I am a Christian. I’m also a libertarian. I believe in free will and in allowing you to exercise it. I believe that our free will is a gift from our Creator and that He expects us to use it. I believe in living and letting live. If you’ll leave me alone, I’ll be delighted to do you the courtesy of leaving you alone in return. I have no inherent problem with atheists or agnostics, I have no problem with Muslims or Jews or Hindus or Pastafarians, and I have no problem with the crazies who believe that humanity is the result of ancient alien breeding experiments. To be honest, I rather like the crazies—their theories are usually the most entertaining of the lot. I believe what I believe, you believe what you believe, and there’s no reason why we shouldn’t both be perfectly cool with that. Sure, fine, I can go along with that.

Richard Dawkins, Sam Harris, and Christopher Hitchens are not so much cool with that. Wha?? Wrong, they’re fine with letting people believe what they want too. Just because they choose to talk about atheism and criticize religion doesn’t mean that they want to force their views onto other people. Richard Dawkins was even part of an ad campaign that encouraged letting children choose for themselves what they believe, rather than labelling them from birth as Christians or Muslims or atheists, etc.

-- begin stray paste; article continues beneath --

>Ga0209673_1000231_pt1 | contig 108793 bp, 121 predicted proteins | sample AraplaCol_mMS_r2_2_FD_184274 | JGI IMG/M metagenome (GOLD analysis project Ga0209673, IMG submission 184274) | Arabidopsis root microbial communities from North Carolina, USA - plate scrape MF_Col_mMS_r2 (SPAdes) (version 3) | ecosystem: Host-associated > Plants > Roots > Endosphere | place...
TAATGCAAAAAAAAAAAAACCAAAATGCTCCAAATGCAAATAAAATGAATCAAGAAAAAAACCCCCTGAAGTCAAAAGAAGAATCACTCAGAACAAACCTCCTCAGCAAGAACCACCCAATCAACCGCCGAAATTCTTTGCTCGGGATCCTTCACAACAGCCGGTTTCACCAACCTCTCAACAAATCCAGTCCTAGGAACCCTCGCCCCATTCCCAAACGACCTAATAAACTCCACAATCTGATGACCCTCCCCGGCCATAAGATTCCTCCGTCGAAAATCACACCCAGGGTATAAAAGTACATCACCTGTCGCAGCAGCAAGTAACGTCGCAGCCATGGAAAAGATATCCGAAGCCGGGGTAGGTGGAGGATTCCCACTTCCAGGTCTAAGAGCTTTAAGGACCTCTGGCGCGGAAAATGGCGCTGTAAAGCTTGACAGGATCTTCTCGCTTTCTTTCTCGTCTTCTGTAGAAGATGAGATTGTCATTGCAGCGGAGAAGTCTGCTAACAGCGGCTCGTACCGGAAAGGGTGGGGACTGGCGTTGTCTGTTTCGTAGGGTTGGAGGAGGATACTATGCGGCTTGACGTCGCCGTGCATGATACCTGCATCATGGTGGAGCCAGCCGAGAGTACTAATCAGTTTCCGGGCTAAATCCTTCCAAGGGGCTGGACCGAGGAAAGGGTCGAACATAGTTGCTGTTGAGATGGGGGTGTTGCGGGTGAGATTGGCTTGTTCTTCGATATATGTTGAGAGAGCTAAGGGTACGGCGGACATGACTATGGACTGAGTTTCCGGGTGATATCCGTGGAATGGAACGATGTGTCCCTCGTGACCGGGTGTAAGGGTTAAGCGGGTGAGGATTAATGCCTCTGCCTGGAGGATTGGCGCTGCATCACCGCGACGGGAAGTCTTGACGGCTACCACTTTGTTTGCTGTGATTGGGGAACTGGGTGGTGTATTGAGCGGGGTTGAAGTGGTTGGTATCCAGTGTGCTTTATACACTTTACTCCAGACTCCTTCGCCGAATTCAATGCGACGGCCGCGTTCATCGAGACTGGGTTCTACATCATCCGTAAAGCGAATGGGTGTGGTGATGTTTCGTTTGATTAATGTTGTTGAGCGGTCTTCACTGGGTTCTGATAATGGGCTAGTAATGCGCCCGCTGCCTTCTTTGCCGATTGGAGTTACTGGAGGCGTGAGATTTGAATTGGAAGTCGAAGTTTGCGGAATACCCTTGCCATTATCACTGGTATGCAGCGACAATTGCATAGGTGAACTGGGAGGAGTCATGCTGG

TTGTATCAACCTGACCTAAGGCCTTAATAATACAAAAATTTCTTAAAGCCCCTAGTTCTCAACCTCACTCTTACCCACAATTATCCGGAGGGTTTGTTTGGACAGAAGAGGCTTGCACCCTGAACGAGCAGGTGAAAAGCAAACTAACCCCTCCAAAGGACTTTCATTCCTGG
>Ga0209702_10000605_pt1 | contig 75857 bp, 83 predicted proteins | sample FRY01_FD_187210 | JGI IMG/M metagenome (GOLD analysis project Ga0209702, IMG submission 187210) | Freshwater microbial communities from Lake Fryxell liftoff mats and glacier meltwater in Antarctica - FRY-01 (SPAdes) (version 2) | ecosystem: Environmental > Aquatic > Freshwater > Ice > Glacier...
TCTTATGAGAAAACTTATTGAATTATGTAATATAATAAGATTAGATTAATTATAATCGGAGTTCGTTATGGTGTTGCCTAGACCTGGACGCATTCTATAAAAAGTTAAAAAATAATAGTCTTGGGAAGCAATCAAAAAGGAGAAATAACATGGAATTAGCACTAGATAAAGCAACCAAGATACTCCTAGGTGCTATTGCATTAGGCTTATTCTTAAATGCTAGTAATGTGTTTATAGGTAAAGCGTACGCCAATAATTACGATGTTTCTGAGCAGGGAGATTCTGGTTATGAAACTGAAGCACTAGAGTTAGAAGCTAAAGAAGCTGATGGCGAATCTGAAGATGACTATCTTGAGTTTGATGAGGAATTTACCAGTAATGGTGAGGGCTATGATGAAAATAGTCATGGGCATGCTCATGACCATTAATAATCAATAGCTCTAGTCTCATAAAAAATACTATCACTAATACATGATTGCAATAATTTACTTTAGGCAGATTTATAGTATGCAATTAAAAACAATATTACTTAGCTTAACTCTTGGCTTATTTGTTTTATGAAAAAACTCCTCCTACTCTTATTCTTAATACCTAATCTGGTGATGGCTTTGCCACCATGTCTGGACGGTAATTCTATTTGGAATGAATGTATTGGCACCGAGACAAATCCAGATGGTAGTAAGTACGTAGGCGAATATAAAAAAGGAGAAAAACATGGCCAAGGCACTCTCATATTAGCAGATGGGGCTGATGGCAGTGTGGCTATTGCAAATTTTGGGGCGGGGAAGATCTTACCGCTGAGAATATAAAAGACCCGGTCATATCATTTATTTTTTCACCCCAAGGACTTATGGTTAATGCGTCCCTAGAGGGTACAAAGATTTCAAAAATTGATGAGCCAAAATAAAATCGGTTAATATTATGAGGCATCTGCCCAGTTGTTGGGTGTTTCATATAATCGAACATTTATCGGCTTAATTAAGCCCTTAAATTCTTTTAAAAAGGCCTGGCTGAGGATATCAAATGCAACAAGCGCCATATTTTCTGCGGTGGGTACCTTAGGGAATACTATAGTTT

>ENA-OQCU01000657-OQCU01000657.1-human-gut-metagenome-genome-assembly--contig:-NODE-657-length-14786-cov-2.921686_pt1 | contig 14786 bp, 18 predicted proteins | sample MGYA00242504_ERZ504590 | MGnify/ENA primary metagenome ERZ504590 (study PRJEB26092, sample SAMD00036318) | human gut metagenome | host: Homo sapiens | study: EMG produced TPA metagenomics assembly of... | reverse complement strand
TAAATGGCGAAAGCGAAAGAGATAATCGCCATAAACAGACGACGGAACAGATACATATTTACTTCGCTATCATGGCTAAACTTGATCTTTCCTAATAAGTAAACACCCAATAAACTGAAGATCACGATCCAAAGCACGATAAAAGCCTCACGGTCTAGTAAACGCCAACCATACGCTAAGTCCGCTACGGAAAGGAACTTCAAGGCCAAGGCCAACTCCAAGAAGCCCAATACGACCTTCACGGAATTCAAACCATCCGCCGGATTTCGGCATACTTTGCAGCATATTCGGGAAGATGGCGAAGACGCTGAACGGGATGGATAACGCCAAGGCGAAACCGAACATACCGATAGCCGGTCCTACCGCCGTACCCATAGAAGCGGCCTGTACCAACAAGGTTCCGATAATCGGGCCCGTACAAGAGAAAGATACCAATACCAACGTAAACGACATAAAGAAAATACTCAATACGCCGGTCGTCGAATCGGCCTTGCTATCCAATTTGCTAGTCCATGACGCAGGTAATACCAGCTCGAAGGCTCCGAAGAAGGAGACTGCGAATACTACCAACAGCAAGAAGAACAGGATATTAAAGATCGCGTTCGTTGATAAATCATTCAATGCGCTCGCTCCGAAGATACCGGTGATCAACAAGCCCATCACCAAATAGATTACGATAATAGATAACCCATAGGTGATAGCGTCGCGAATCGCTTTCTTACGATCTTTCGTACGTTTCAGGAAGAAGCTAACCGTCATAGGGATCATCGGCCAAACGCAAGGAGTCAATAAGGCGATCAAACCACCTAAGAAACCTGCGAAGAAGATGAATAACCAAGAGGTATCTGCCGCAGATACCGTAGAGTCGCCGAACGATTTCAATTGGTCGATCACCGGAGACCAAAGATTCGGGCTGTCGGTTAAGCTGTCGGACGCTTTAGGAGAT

I’m not asking you to respect my beliefs. Good, I don’t. So far I don’t particularly respect you either. I mean, you just basically told me that you’ll be fine with it if I go to Hell. Why should you? Maybe you think I’m insane because I believe that Jesus is coming back one of these days, but does my insanity actually affect you in any material way? Not insane, but perhaps misguided. But it’s your prerogative if you think zombie Jesus is coming back. Is my religious madness really all that much more out there than my faith that the Minnesota Vikings will win the Super Bowl someday? Umm yeah the idea that some guy that’s the son of God but is also God who died 2000 years ago is going to come back to life and bring everyone up to heaven with him is kinda way more out there than the possibility that the Vikings will win the Super Bowl. Go Vikings! Talk about the substance of things hoped for . . . Vegas will give you better odds on J.C. this year. Who’s in the house? J.C.! As for your beliefs, I really don’t care if you want to question God’s existence or criticize the Pope or deny the Holocaust or declare that Jesus was an architect previous to his career as a prophet. Every member of humanity is at least a little bit crazy in his own special way, some just happen to make it a little more obvious than others. True dat, yo.